Corporation directs administrators to plan for two new residential colleges

The Yale Corporation decided today to proceed with planning for two new residential colleges, moving the University one step closer to its largest expansion in decades.

At its formal meeting this morning, the Corporation directed University administrators to prepare two new studies detailing the estimated cost of the expansion as well as a plan for how Yale officials could solicit donations to help pay for it. Those instructions came a day after the Corporation, the University’s highest governing body, was presented with a report by two committees charged with examining the consequences of expansion on academics and student life.

Members of the Yale Corporation, accompanied by Yale College Dean Peter Salovey, arrive at Woodbridge Hall for their meeting Friday.
Han Xu
Members of the Yale Corporation, accompanied by Yale College Dean Peter Salovey, arrive at Woodbridge Hall for their meeting Friday.

The Corporation will not take a formal vote on the colleges until those two studies have been completed and thoroughly examined by its members, Roland Betts ’68, the senior fellow of the Corporation, said after Saturday’s meeting. It is uncertain whether that vote will come in either April or June, he added.

But Betts, in his first public comments on the expansion plan, followed University President Richard Levin’s endorsement of expansion on Monday with a ringing endorsement of his own.

“If you’re ever going to expand, this is the right time to do it,” Betts said, citing Yale’s robust health as an institution at this point in its history. “You have an unbelievably precious resource here called the Yale education, and you sort of have a duty to provide it to as many people as you possibly can.”

The decision to proceed was seen by many observers as little more than a formality, especially after Levin’s public endorsement of the expansion plan this week. And, indeed, the Corporation did not hold a vote on the matter, instead reaching a consensus to continue planning, Betts said.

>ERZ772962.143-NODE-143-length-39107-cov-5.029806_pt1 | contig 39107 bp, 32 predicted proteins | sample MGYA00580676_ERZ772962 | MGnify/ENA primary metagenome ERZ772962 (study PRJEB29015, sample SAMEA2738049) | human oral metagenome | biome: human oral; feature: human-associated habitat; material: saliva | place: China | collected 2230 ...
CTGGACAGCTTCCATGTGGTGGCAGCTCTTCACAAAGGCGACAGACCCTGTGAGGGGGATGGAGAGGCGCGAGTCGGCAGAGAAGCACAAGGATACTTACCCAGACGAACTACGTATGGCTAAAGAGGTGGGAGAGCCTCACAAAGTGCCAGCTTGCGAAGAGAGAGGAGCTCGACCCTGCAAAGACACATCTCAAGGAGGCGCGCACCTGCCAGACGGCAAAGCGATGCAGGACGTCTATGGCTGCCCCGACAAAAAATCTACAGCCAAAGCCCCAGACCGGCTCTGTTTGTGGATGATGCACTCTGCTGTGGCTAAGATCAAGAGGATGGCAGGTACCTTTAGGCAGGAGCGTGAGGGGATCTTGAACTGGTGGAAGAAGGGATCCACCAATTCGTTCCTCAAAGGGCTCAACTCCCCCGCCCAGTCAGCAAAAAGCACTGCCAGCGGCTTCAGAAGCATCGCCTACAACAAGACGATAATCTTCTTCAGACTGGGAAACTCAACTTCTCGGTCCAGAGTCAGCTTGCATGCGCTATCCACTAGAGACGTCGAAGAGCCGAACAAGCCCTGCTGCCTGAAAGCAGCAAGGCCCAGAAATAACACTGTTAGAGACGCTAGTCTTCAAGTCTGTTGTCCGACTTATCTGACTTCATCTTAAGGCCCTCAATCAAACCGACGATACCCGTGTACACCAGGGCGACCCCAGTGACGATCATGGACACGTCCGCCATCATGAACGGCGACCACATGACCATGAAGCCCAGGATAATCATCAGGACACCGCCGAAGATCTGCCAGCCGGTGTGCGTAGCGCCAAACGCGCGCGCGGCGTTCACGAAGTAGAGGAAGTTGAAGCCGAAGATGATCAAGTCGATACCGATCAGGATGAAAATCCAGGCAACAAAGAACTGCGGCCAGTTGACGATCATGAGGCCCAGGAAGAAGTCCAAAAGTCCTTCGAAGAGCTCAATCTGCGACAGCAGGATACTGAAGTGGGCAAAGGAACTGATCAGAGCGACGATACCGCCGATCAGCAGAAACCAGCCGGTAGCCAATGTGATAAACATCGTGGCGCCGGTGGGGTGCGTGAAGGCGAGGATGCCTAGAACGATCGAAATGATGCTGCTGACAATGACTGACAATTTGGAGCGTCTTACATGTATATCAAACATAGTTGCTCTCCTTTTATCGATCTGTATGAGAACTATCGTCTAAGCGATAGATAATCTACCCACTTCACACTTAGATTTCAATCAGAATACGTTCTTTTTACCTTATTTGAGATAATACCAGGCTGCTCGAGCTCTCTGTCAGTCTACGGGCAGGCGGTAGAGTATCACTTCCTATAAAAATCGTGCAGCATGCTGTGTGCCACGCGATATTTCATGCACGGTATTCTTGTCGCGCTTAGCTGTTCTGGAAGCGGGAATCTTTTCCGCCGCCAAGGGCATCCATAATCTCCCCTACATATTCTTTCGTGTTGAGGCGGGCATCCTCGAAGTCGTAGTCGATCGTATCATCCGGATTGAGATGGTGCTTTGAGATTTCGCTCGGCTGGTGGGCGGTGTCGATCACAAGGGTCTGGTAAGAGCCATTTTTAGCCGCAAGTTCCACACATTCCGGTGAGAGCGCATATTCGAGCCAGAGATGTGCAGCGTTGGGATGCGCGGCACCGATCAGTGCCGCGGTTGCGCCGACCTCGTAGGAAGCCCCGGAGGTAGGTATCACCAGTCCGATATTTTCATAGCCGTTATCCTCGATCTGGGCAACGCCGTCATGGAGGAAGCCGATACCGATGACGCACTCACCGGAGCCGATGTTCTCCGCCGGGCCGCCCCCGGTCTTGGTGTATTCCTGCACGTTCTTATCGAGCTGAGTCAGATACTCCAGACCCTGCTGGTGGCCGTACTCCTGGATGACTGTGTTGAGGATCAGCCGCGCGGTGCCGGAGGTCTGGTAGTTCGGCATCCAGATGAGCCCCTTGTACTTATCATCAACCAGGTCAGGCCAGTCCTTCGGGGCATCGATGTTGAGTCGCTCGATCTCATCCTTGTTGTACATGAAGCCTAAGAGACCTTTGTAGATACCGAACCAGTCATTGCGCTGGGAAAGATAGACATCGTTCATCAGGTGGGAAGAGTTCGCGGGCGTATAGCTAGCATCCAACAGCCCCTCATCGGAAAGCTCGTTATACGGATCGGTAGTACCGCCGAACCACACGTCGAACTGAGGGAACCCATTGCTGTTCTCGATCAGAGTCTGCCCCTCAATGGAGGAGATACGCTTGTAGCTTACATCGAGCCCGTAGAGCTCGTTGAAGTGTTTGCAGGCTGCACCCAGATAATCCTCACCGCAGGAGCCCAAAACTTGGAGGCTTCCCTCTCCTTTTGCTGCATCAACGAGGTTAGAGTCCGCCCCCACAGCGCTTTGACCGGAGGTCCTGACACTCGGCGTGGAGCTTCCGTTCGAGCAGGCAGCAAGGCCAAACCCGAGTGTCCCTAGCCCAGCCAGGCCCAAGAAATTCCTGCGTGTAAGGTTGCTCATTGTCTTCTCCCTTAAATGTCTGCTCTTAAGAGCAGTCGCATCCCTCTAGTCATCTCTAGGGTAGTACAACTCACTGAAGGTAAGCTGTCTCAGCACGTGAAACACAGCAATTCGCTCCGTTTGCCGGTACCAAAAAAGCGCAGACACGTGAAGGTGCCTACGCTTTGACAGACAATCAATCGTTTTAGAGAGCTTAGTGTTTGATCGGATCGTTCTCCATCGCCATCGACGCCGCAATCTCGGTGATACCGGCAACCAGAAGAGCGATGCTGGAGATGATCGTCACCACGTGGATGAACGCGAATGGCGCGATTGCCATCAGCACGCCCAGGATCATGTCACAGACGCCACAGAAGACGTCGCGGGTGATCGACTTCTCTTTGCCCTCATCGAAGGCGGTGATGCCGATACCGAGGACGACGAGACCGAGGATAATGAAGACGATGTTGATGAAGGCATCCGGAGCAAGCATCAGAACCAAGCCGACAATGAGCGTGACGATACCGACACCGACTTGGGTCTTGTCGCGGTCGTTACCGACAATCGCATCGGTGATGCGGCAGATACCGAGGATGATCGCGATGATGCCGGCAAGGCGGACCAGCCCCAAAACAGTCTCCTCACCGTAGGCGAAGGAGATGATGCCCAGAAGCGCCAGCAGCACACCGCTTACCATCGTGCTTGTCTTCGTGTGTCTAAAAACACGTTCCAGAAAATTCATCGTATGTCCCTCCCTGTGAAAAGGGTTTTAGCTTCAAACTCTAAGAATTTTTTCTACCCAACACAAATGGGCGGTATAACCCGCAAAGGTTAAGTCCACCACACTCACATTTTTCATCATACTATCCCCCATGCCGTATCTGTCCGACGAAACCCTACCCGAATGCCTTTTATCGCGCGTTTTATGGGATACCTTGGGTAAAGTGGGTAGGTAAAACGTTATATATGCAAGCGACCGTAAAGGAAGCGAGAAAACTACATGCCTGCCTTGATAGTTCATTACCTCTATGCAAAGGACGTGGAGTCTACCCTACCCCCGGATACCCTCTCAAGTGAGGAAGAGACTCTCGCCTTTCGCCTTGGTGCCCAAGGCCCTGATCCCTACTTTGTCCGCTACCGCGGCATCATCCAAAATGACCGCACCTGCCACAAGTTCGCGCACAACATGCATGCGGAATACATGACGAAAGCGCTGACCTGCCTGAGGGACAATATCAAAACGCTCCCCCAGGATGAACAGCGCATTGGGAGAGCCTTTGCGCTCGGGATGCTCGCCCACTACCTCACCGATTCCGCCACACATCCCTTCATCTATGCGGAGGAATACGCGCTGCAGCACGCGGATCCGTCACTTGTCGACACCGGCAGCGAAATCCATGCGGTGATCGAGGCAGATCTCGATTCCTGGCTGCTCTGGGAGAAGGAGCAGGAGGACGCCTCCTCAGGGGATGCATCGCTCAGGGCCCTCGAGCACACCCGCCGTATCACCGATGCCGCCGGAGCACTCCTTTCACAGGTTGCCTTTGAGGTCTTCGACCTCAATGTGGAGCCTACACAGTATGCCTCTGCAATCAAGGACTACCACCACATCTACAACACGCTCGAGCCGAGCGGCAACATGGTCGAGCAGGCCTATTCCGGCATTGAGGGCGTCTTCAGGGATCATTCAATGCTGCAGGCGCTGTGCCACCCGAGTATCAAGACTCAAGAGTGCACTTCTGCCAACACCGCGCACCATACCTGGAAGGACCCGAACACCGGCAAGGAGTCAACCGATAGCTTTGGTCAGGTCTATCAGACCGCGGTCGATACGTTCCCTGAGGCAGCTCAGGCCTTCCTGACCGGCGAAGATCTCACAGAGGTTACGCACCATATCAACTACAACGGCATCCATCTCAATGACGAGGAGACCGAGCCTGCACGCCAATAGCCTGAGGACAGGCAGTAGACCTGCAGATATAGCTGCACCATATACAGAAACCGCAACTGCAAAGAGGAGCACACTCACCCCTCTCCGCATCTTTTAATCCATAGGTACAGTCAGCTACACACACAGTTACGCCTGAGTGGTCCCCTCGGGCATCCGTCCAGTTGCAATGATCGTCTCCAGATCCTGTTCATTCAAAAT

The expansion plan — in the works for a decade but not announced for public consideration until last February — calls for two residential colleges to be erected along Prospect Street behind the Grove Street Cemetery, a location that has been criticized by students as isolated from the central campus.

Only one in four students supports the expansion plan, according to a campuswide poll conducted by the News earlier this month. Many students have argued that expanding, especially given the location in question, could ruin the quality and intimacy of the Yale College experience.

But from Levin’s point of view, expansion could make that experience even better — as well as help the University expand on its mission.

“I believe that it is time to use our augmented resources to prepare a larger number of the most talented and promising students of all backgrounds for leadership and service,” he wrote in a statement to the Yale community Monday.

The new colleges would enable the University to ease overcrowding in the existing 12 residential colleges and also to bump the undergraduate enrollment by more than 10 percent, to about 6,000 students in total. A preliminary budget estimate placed the cost of the colleges at no less than $600 million in total.

But Provost Andrew Hamilton dismissed that figure as an extremely imprecise estimate and said that his office, with the assistance of Vice President for Finance and Administration Shauna King, will need to develop a much more precise estimate for the Corporation to consider in the coming months.

The obvious calculation, and perhaps the simplest, will be for the actual construction of the colleges. That includes both the buildings themselves as well as enabling costs, ranging from preparing the site to improving infrastructure in the area, officials said.

More complicated, perhaps, will be the many expenditures related to “scaling up” the operation of Yale College to accommodate a larger enrollment. The committees’ report, released Monday, emphasized 15 recommendations that the University should pursue if it chooses to expand, and many of the recommendations would bring with them extensive costs, ranging from hiring dozens of new faculty members to adding bus routes and police patrols in the Science Hill area.

Corporation members discussed the report on Friday with many of the 34 faculty, students and administrators who served on the two committees. Betts said the discussion was a valuable one, especially as it pertained to many of their recommendations for ensuring that expansion strengthens Yale College, rather than detracts from it.

“We’re really on the same page there,” Betts said. “The issue is: If you’re going to expand the University and if you’re going to add a couple of new colleges, just make sure that you don’t compromise what is at the heart of the Yale experience.”

Levin, who was absent from the meeting because of a family emergency, was unavailable for comment Saturday.

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